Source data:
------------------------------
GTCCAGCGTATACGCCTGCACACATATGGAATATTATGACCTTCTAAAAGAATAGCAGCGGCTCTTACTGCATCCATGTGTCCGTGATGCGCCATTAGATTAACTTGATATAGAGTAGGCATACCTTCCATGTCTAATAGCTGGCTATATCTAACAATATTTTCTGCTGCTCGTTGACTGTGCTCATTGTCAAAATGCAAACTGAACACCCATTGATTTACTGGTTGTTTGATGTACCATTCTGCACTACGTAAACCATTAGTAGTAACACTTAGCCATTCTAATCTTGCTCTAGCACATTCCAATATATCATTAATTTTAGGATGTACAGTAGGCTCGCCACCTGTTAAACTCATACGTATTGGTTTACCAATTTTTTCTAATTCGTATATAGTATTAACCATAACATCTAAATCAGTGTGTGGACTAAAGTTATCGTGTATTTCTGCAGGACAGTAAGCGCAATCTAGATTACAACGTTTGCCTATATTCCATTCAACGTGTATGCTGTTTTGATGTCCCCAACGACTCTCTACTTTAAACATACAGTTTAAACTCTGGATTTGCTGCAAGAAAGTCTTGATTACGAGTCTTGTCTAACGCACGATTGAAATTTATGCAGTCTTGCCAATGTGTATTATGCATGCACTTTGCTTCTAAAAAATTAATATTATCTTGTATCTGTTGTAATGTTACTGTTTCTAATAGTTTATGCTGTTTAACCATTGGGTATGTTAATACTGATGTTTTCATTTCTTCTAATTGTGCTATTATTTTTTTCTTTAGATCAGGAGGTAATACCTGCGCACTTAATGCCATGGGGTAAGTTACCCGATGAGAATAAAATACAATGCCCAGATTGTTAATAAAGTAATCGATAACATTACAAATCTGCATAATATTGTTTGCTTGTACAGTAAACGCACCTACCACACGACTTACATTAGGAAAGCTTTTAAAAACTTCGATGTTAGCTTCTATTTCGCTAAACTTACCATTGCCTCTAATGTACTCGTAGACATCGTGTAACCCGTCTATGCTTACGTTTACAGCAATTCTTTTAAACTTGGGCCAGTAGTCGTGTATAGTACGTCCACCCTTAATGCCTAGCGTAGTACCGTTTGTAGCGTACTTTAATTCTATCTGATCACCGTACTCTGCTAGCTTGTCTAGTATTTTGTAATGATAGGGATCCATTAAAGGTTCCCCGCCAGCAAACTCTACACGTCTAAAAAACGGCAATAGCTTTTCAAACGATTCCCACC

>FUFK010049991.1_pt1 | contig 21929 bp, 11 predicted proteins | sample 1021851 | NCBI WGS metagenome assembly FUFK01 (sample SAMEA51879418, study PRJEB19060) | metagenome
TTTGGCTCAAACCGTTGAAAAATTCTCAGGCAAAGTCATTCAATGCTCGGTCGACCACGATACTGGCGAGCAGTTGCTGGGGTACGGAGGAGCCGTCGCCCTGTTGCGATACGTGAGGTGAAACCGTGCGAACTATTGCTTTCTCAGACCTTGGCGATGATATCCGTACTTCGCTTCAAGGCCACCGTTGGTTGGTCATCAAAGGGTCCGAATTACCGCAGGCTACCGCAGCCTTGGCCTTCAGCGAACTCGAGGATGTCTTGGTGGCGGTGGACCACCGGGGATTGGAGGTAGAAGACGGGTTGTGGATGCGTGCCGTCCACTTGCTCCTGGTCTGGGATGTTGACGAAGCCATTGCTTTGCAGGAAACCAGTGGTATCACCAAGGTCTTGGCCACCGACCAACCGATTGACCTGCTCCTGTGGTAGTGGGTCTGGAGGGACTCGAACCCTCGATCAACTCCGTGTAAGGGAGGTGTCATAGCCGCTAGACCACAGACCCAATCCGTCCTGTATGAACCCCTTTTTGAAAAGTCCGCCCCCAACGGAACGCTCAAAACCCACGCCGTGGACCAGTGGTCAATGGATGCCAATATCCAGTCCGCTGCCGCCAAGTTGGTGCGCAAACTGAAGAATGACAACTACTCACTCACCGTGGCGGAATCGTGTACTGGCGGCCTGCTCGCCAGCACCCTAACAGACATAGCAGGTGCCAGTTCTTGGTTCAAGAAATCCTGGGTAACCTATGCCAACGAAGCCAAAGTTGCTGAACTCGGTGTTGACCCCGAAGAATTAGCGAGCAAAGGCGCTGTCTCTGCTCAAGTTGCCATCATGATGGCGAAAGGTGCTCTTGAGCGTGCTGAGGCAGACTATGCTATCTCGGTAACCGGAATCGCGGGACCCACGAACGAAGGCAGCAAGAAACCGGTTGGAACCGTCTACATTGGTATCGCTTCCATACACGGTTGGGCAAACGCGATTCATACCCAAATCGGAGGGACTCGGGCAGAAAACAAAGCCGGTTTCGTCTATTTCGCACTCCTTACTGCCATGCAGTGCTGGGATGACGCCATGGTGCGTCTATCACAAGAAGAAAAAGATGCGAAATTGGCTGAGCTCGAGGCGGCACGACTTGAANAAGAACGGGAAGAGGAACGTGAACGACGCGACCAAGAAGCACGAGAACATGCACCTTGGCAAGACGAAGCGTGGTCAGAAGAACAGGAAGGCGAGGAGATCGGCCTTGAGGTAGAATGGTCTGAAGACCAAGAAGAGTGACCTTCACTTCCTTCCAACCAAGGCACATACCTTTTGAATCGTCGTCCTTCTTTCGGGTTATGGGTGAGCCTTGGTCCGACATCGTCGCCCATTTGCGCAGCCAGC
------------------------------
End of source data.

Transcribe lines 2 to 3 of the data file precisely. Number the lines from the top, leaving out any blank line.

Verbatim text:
>FUFK010049991.1_pt1 | contig 21929 bp, 11 predicted proteins | sample 1021851 | NCBI WGS metagenome assembly FUFK01 (sample SAMEA51879418, study PRJEB19060) | metagenome
TTTGGCTCAAACCGTTGAAAAATTCTCAGGCAAAGTCATTCAATGCTCGGTCGACCACGATACTGGCGAGCAGTTGCTGGGGTACGGAGGAGCCGTCGCCCTGTTGCGATACGTGAGGTGAAACCGTGCGAACTATTGCTTTCTCAGACCTTGGCGATGATATCCGTACTTCGCTTCAAGGCCACCGTTGGTTGGTCATCAAAGGGTCCGAATTACCGCAGGCTACCGCAGCCTTGGCCTTCAGCGAACTCGAGGATGTCTTGGTGGCGGTGGACCACCGGGGATTGGAGGTAGAAGACGGGTTGTGGATGCGTGCCGTCCACTTGCTCCTGGTCTGGGATGTTGACGAAGCCATTGCTTTGCAGGAAACCAGTGGTATCACCAAGGTCTTGGCCACCGACCAACCGATTGACCTGCTCCTGTGGTAGTGGGTCTGGAGGGACTCGAACCCTCGATCAACTCCGTGTAAGGGAGGTGTCATAGCCGCTAGACCACAGACCCAATCCGTCCTGTATGAACCCCTTTTTGAAAAGTCCGCCCCCAACGGAACGCTCAAAACCCACGCCGTGGACCAGTGGTCAATGGATGCCAATATCCAGTCCGCTGCCGCCAAGTTGGTGCGCAAACTGAAGAATGACAACTACTCACTCACCGTGGCGGAATCGTGTACTGGCGGCCTGCTCGCCAGCACCCTAACAGACATAGCAGGTGCCAGTTCTTGGTTCAAGAAATCCTGGGTAACCTATGCCAACGAAGCCAAAGTTGCTGAACTCGGTGTTGACCCCGAAGAATTAGCGAGCAAAGGCGCTGTCTCTGCTCAAGTTGCCATCATGATGGCGAAAGGTGCTCTTGAGCGTGCTGAGGCAGACTATGCTATCTCGGTAACCGGAATCGCGGGACCCACGAACGAAGGCAGCAAGAAACCGGTTGGAACCGTCTACATTGGTATCGCTTCCATACACGGTTGGGCAAACGCGATTCATACCCAAATCGGAGGGACTCGGGCAGAAAACAAAGCCGGTTTCGTCTATTTCGCACTCCTTACTGCCATGCAGTGCTGGGATGACGCCATGGTGCGTCTATCACAAGAAGAAAAAGATGCGAAATTGGCTGAGCTCGAGGCGGCACGACTTGAANAAGAACGGGAAGAGGAACGTGAACGACGCGACCAAGAAGCACGAGAACATGCACCTTGGCAAGACGAAGCGTGGTCAGAAGAACAGGAAGGCGAGGAGATCGGCCTTGAGGTAGAATGGTCTGAAGACCAAGAAGAGTGACCTTCACTTCCTTCCAACCAAGGCACATACCTTTTGAATCGTCGTCCTTCTTTCGGGTTATGGGTGAGCCTTGGTCCGACATCGTCGCCCATTTGCGCAGCCAGC